The chemical known as “Styrene” is a main component of Polyester and Vinylester resins commonly used in the manufacture of fiberglass products.
Styrene has been labeled as a potential carcinogen, resulting in lots of concern and caution regarding worker exposure to these chemicals. Of course the science has been debated.
Another study has come out that does not support the relationship between styrene exposure and exposed workers.
The study, titled “Cancer Mortality of Workers Exposed to Styrene in the U.S. Reinforced Plastics and Composite Industry” by Collins, James J.; Bodner, Kenneth M.; Bus, James S. appears in journal Epidemiology March 2013 – Volume 24 – Issue 2 – p 195–203 and can be found here.
Background: Epidemiologic studies have reported increased risk of lymphohematopoietic cancers, lung cancer, and pancreatic cancer after exposure to styrene, although findings across studies are not consistent.
Methods: We update a large study of reinforced plastic industry workers with relatively high exposures to styrene, examining cancer risks associated with exposure levels. The study includes 15,826 workers who were exposed between 1948 and 1977 with vital-status follow-up from 1948 to 2008. We examine mortality rates associated with cumulative exposure, duration of exposure, peak exposures, average exposure, and time since first exposure to styrene. Exposure estimates were truncated starting in 1977, the period with the lowest exposures, leaving 27% of the study group with incomplete work histories.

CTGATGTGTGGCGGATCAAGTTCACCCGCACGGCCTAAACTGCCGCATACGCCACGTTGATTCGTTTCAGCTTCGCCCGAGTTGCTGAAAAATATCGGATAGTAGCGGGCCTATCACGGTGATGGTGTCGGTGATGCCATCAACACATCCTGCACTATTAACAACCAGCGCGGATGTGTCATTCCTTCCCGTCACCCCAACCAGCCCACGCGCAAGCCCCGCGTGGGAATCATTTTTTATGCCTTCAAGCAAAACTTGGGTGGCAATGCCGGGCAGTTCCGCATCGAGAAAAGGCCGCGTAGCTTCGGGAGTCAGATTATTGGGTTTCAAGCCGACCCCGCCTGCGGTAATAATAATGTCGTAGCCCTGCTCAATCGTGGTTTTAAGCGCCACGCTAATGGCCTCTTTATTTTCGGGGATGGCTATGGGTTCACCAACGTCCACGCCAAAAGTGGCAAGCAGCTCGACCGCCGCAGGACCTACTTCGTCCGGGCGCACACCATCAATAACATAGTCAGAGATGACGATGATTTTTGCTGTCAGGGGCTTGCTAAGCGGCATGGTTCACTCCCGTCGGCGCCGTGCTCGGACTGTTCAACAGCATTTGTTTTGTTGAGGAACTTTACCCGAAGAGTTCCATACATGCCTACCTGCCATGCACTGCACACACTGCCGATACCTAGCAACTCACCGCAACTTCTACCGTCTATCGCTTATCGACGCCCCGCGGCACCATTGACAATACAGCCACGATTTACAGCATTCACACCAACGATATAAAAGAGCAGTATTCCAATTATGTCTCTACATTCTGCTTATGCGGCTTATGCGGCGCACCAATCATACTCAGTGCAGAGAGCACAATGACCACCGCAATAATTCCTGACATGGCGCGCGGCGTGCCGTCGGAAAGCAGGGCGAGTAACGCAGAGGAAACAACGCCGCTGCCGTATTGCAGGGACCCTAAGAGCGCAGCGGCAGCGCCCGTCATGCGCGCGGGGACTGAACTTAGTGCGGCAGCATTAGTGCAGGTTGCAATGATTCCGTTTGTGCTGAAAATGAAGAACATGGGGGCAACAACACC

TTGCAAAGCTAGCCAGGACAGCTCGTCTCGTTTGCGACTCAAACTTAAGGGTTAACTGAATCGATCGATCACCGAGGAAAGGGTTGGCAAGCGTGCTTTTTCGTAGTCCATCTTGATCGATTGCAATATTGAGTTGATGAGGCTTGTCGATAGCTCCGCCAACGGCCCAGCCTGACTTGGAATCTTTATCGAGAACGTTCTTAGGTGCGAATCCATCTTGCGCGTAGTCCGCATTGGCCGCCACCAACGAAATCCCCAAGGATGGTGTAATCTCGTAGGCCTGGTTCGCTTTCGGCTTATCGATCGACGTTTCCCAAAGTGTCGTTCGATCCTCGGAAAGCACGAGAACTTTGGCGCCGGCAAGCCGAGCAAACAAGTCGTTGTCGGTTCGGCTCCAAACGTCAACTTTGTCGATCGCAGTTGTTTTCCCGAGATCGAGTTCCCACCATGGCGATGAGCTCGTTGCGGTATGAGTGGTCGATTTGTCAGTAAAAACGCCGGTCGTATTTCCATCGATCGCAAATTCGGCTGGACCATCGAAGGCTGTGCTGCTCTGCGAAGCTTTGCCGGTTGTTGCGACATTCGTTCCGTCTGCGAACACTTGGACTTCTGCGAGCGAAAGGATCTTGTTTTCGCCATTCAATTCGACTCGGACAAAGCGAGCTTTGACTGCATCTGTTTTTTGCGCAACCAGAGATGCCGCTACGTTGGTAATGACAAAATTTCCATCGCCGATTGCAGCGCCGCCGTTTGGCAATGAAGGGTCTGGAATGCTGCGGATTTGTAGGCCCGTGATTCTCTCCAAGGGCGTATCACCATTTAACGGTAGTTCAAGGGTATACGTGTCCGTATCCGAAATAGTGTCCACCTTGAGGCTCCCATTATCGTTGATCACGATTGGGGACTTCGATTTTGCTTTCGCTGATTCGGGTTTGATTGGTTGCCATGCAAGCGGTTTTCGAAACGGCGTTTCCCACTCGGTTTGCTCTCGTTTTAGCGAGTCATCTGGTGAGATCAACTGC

Results: The standardized mortality ratios were 0.84 (95% confidence interval = 0.69–1.02) for all lymphatic and hematopoietic cancers combined, 0.72 (0.50–1.00) for non-Hodgkin lymphoma, and 0.84 (0.60–1.14) for leukemia. There was no trend with either cumulative exposure to styrene or number of peaks. Pancreatic cancer deaths were at expected levels (0.96 [0.73–1.22]). There were more lung cancer deaths than expected (1.34 [1.23–1.46]), although with a marked inverse trend with cumulative exposure.
Conclusion: We found no coherent evidence that styrene exposure increases risk from cancers of the lymphatic and hematopoietic tissue, pancreas, or lung.
This study shows that styrene exposure to actual workers has not had any profound health effects with regards to cancer.